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How to Hold a Digital Camera November 25, 2007

Filed under: Photography — asriey @ 1:52 am

This post taken from http://digital-photography-school.com/blog/how-to-hold-a-digital-camera/

Exactly how you should grip your camera will depend upon what type of digital
camera you are using and varies from person to person depending upon preference.
There is no real right or wrong way to do it but here’s the technique that I
generally use:

  1. Use your right hand to grip the right hand end of the
    . Your forefinger should sit lightly above the shutter release,
    your other three fingers curling around the front of the camera. Your right
    thumb grips onto the back of the camera. Most cameras these days have some sort
    of grip and even impressions for where fingers should go so this should feel
    natural. Use a strong grip with your right hand but don’t grip it so tightly
    that you end up shaking the camera. (keep in mind our previous post
    on shutter technique
    – squeeze the shutter don’t jab at it).
  2. The positioning of your left hand will depend upon your
    camera but in in general it should support the weight of the camera and will
    either sit underneath the camera or under/around a lens if you have a DSLR.
  3. If you’re shooting using the view finder to line up your
    shot you’ll have the camera nice and close into your body which will add extra
    stability but if you’re using the LCD make sure you don’t hold your camera too
    far away from you. Tuck your elbows into your sides and lean the camera out a
    little from your face (around 30cm). Alternatively use the viewfinder if it’s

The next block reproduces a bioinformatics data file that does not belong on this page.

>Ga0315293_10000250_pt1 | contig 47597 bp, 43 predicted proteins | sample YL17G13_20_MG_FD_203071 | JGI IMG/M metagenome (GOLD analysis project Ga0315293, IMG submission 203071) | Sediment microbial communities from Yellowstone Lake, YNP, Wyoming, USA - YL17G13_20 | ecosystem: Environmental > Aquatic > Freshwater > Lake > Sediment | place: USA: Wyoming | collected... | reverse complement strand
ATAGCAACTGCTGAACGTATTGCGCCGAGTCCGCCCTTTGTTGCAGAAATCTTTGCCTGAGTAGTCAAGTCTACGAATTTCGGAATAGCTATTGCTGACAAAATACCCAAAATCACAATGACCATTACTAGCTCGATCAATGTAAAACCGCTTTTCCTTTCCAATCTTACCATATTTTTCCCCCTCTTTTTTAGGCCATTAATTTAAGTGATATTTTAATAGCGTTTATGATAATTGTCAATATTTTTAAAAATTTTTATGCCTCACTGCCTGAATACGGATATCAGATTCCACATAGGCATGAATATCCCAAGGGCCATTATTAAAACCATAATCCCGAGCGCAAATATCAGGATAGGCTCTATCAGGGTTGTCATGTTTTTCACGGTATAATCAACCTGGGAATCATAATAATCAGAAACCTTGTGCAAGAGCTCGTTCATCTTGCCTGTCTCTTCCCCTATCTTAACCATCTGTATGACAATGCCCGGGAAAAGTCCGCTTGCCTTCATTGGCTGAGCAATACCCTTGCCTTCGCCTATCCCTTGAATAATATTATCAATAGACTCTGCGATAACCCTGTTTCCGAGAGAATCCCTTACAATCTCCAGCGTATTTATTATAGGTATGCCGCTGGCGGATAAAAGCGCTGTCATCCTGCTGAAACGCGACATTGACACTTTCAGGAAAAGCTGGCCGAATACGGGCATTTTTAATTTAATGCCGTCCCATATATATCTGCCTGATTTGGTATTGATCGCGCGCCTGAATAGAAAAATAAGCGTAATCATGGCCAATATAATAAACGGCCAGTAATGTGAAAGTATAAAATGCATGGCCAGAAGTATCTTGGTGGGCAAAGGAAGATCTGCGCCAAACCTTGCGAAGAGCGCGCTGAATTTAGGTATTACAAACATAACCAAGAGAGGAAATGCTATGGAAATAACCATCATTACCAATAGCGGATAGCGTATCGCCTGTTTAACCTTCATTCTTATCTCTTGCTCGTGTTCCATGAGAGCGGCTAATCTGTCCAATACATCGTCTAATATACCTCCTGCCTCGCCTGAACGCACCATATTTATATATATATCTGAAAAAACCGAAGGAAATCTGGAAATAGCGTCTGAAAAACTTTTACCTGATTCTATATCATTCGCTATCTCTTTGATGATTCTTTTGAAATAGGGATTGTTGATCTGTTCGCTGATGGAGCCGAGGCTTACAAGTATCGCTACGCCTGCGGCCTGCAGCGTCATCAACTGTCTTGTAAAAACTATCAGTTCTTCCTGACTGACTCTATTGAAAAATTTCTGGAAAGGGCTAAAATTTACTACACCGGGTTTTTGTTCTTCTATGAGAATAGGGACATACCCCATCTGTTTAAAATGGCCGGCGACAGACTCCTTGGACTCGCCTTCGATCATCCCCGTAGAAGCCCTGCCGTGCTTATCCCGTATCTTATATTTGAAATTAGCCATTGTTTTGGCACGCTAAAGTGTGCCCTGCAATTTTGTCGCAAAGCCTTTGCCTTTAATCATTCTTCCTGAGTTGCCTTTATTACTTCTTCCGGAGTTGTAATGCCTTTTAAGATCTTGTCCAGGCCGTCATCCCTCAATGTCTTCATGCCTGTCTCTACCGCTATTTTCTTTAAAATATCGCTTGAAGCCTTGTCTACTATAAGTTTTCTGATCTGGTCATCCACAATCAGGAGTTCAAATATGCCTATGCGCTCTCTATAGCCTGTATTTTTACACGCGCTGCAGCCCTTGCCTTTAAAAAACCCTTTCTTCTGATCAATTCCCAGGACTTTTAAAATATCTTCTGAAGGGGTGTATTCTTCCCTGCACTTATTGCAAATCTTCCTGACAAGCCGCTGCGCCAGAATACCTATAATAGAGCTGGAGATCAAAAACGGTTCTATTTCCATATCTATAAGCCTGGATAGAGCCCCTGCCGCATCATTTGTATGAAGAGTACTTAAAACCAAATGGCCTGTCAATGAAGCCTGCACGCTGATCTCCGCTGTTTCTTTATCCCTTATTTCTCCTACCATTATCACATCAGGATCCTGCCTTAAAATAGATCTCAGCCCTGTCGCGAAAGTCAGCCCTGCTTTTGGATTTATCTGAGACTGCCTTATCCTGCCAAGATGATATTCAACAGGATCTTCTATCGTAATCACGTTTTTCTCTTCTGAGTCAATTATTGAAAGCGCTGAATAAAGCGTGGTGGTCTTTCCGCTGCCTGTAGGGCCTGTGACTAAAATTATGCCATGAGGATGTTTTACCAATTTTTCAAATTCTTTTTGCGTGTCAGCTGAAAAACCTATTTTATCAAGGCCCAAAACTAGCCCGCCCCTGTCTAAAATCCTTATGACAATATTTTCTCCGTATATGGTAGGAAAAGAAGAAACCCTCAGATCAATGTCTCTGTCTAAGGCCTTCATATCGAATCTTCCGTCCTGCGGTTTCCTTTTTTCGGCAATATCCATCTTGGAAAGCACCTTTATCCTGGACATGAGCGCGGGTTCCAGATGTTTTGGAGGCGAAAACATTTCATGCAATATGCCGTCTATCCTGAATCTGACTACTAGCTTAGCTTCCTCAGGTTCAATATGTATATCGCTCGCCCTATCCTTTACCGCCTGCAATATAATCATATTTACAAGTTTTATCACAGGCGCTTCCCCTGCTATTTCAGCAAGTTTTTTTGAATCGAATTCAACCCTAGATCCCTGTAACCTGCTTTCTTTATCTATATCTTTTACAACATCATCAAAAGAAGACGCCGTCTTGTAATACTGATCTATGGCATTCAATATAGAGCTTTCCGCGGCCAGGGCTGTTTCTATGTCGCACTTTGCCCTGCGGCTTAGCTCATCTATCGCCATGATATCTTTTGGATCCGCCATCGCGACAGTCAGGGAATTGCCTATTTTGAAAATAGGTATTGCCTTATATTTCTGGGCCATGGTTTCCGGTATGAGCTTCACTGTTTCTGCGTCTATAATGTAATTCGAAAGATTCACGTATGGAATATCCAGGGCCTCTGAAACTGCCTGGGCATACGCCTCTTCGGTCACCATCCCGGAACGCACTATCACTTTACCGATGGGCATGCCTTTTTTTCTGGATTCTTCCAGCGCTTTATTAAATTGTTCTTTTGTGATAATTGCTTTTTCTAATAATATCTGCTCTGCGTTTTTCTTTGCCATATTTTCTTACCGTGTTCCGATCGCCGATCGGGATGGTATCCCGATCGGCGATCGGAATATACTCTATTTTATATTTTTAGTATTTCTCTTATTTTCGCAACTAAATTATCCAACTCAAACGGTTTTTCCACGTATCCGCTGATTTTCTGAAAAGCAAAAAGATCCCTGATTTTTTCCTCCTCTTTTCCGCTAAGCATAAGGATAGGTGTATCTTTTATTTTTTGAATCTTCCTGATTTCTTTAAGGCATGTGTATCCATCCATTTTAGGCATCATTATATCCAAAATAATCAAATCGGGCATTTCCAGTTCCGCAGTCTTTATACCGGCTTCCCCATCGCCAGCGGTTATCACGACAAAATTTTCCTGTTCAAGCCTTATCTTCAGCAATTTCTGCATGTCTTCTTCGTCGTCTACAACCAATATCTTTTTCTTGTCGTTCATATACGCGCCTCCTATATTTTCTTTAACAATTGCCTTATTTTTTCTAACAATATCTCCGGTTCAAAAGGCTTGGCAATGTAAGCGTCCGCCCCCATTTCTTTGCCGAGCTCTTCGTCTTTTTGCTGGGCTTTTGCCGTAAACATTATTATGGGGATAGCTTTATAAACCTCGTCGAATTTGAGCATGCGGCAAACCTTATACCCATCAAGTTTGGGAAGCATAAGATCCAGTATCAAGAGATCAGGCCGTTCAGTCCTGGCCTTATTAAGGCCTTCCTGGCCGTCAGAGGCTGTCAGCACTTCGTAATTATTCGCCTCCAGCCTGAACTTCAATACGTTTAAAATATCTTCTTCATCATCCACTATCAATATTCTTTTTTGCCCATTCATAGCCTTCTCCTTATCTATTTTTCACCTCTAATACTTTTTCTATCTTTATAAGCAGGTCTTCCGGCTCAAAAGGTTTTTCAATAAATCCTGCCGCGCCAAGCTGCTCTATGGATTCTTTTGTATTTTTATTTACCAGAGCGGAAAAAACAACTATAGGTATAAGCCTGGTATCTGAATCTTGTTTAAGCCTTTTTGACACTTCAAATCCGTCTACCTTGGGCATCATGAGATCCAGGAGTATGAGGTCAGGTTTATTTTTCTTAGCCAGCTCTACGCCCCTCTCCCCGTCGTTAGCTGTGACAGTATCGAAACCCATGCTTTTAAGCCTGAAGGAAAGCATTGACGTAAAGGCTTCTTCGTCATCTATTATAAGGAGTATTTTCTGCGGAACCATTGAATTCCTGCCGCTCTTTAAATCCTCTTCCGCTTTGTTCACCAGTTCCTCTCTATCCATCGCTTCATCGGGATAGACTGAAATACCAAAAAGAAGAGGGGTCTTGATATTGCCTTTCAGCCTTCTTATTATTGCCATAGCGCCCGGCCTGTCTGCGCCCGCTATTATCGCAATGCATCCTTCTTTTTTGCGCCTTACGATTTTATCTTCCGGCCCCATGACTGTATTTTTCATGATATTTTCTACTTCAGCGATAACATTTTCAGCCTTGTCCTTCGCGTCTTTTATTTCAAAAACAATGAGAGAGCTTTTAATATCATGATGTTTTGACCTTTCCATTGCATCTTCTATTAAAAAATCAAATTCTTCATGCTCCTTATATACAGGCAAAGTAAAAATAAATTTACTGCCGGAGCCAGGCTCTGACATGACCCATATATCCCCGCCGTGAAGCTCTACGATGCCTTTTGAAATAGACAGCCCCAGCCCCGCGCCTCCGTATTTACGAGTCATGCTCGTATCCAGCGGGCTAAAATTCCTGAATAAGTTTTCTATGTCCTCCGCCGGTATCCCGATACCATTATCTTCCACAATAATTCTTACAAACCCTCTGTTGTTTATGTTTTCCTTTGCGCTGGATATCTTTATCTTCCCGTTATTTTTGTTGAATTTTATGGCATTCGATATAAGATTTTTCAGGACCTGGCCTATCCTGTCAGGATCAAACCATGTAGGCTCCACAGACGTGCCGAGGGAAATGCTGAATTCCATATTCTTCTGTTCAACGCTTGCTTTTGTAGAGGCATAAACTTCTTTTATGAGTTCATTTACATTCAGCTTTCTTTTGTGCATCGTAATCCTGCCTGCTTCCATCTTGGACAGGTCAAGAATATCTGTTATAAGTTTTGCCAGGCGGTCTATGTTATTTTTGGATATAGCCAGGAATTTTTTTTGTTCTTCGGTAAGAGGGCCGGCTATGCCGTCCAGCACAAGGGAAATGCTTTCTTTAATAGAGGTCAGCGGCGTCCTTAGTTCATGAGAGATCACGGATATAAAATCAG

not too small or difficult to see through (a problem on many point and shoots
    these days).
  4. Add extra stability by leaning against a solid object like
    a wall or a tree or by sitting or kneeling down. If you have to stand and don’t
    have anything to lean on for extra support put your feet shoulder width apart to
    give yourself a steady stance. The stiller you can keep your body the stiller
    the camera will be.

Another quick bonus tip – before you take your shot take a
gentle but deep breath, hold it, then take the shot and exhale. The other method
people use is the exact opposite – exhale and before inhaling again take the
shot. It’s amazing how much a body rises and falls simply by breathing – being
conscious of it can give you an edge.

One last note – this post is about ‘holding a camera’ in a
way that will help eliminate camera shake. It’s not rocket science – but it’s
amazing how many people get it wrong and wonder why their images are blurry.

please read more at the above links.

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Excel : Using Excel Macro & VB Change Case

Filed under: Office — asriey @ 1:03 am

Just to share, I have minor problem with a document that all letters are in upper case. I want it to be in proper case. So do I need to type it all again? No!. I’m using VB Function to change the case.

In Excel, go to Tools->Macros->Visual Basic Editor or press ALT+F11. Insert new module, Insert->Module. Then paste the code below.

Sub ChangeCase()
Dim Rng As Range
On Error Resume Next
Application.EnableEvents = False
For Each Rng In Selection.SpecialCells(xlCellTypeConstants, _
If Err.Number = 0 Then
‘ Rng.Value = StrConv(Rng.Text, vbUpperCase)
‘ Rng.Value = StrConv(Rng.Text, vbLowerCase)
‘ Rng.Value = StrConv(Rng.Text, vbProperCase)
End If
Next Rng
Application.EnableEvents = True
End Sub

Uncomment on the Rng.Value for whatever purpose you will use it for. Close VB Editor, to use it, on the document, press ALT+F8, a popup menu will appear, just choose ChangeCase in the function, select Run. Tadaaaaa. Hope it works for you as it works for me.

Reference: http://www.cpearson.com/excel/topic.aspx

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